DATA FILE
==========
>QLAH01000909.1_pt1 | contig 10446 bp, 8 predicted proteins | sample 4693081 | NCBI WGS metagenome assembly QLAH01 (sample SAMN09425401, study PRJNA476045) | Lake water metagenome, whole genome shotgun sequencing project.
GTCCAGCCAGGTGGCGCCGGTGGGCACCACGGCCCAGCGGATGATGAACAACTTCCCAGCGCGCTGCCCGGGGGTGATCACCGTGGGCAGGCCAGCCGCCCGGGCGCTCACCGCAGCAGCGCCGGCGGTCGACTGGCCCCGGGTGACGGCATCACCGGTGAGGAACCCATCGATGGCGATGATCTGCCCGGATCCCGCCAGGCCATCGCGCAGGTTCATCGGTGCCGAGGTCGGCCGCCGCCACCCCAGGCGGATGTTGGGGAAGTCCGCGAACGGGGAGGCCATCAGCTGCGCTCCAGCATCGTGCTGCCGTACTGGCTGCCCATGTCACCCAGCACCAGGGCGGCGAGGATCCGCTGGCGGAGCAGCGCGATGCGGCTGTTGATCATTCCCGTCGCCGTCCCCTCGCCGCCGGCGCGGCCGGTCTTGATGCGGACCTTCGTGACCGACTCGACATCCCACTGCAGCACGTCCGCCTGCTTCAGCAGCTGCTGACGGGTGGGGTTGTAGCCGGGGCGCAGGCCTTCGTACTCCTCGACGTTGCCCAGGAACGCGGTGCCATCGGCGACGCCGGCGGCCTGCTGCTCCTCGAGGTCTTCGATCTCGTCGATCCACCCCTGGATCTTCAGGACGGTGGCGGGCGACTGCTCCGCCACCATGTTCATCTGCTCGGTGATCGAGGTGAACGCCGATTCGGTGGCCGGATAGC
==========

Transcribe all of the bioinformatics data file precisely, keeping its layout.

>QLAH01000909.1_pt1 | contig 10446 bp, 8 predicted proteins | sample 4693081 | NCBI WGS metagenome assembly QLAH01 (sample SAMN09425401, study PRJNA476045) | Lake water metagenome, whole genome shotgun sequencing project.
GTCCAGCCAGGTGGCGCCGGTGGGCACCACGGCCCAGCGGATGATGAACAACTTCCCAGCGCGCTGCCCGGGGGTGATCACCGTGGGCAGGCCAGCCGCCCGGGCGCTCACCGCAGCAGCGCCGGCGGTCGACTGGCCCCGGGTGACGGCATCACCGGTGAGGAACCCATCGATGGCGATGATCTGCCCGGATCCCGCCAGGCCATCGCGCAGGTTCATCGGTGCCGAGGTCGGCCGCCGCCACCCCAGGCGGATGTTGGGGAAGTCCGCGAACGGGGAGGCCATCAGCTGCGCTCCAGCATCGTGCTGCCGTACTGGCTGCCCATGTCACCCAGCACCAGGGCGGCGAGGATCCGCTGGCGGAGCAGCGCGATGCGGCTGTTGATCATTCCCGTCGCCGTCCCCTCGCCGCCGGCGCGGCCGGTCTTGATGCGGACCTTCGTGACCGACTCGACATCCCACTGCAGCACGTCCGCCTGCTTCAGCAGCTGCTGACGGGTGGGGTTGTAGCCGGGGCGCAGGCCTTCGTACTCCTCGACGTTGCCCAGGAACGCGGTGCCATCGGCGACGCCGGCGGCCTGCTGCTCCTCGAGGTCTTCGATCTCGTCGATCCACCCCTGGATCTTCAGGACGGTGGCGGGCGACTGCTCCGCCACCATGTTCATCTGCTCGGTGATCGAGGTGAACGCCGATTCGGTGGCCGGATAGC